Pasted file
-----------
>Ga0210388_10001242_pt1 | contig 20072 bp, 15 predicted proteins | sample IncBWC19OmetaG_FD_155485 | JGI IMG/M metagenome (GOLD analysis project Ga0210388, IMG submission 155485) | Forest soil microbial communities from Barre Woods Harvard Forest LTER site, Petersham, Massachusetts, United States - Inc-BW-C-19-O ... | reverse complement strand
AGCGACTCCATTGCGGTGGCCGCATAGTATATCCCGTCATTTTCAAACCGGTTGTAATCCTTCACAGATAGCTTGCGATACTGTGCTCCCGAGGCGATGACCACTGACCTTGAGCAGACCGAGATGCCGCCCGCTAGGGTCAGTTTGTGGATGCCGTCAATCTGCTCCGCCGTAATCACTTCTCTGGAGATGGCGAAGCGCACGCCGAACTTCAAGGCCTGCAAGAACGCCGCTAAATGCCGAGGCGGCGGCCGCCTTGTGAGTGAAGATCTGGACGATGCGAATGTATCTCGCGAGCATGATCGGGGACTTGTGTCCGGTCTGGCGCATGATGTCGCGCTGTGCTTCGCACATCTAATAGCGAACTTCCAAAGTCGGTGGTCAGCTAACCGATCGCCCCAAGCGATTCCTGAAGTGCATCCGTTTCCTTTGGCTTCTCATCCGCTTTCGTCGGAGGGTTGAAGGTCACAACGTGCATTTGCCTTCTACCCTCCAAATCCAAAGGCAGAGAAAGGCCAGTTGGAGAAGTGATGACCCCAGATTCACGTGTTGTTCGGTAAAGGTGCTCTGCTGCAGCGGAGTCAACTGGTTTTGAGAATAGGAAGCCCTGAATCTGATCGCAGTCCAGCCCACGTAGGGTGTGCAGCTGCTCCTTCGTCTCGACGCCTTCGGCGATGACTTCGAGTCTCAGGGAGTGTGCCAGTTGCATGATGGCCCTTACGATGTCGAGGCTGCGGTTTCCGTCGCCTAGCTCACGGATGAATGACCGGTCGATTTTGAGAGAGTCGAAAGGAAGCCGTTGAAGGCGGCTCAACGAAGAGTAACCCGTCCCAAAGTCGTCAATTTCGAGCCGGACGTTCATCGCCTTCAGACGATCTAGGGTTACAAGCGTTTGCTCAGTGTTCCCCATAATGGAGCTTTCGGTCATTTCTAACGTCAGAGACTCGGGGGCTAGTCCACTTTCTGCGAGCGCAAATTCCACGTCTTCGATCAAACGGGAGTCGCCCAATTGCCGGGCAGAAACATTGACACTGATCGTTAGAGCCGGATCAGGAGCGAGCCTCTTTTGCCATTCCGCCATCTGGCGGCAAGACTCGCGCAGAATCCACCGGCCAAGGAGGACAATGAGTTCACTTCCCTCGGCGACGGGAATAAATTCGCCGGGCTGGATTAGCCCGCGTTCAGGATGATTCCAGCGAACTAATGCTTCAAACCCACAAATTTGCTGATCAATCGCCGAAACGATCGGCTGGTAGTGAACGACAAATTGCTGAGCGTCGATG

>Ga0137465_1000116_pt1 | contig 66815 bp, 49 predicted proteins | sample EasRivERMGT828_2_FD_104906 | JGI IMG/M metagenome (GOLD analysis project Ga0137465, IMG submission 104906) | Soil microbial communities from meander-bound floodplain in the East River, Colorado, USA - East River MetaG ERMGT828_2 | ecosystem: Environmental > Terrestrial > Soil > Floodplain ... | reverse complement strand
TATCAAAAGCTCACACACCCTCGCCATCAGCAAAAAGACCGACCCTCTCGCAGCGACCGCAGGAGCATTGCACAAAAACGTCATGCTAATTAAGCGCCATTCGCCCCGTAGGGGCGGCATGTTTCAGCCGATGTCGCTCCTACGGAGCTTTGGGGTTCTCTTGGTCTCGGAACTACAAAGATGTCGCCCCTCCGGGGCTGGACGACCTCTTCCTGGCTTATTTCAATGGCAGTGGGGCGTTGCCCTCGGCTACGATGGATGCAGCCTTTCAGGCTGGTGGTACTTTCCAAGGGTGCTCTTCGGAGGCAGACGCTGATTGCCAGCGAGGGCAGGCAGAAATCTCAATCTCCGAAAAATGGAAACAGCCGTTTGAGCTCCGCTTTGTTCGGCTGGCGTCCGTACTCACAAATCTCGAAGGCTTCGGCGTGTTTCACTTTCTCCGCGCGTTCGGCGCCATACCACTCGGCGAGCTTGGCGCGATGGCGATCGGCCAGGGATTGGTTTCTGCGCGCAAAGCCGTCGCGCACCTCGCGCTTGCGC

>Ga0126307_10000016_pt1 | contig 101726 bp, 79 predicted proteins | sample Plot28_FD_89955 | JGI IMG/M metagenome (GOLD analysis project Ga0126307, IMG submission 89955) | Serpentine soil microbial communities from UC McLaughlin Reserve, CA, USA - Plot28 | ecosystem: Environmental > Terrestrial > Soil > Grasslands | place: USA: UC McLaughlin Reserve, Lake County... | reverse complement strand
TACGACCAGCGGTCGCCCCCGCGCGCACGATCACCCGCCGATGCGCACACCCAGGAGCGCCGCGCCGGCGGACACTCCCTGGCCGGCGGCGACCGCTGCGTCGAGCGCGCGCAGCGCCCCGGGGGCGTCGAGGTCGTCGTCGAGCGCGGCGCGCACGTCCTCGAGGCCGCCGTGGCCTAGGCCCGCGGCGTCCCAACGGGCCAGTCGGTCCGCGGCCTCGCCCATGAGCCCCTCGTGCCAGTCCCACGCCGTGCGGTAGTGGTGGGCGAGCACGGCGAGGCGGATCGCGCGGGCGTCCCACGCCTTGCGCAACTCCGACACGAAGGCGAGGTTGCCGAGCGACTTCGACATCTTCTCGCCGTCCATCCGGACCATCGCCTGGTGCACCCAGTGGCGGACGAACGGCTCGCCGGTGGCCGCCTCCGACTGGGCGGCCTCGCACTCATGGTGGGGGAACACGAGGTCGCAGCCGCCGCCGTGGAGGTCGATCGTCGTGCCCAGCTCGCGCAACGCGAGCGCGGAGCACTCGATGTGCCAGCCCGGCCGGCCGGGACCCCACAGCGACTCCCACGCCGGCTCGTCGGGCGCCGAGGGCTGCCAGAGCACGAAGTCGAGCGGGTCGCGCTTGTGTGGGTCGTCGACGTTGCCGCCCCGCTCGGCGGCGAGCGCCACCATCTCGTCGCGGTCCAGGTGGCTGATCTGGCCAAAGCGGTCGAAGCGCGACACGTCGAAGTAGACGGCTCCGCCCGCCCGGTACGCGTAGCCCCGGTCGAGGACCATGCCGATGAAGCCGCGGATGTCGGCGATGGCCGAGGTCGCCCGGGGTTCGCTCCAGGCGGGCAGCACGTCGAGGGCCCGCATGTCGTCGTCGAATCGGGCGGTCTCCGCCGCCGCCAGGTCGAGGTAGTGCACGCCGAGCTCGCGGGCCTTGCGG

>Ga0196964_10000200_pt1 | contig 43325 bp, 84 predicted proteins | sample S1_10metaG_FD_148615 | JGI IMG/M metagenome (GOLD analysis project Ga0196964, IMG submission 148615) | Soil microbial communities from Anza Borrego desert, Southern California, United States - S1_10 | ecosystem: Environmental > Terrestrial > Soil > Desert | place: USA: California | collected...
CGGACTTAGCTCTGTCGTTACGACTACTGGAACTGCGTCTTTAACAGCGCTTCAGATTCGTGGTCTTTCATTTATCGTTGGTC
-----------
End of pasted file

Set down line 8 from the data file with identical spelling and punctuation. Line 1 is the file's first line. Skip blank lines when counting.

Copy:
CGGACTTAGCTCTGTCGTTACGACTACTGGAACTGCGTCTTTAACAGCGCTTCAGATTCGTGGTCTTTCATTTATCGTTGGTC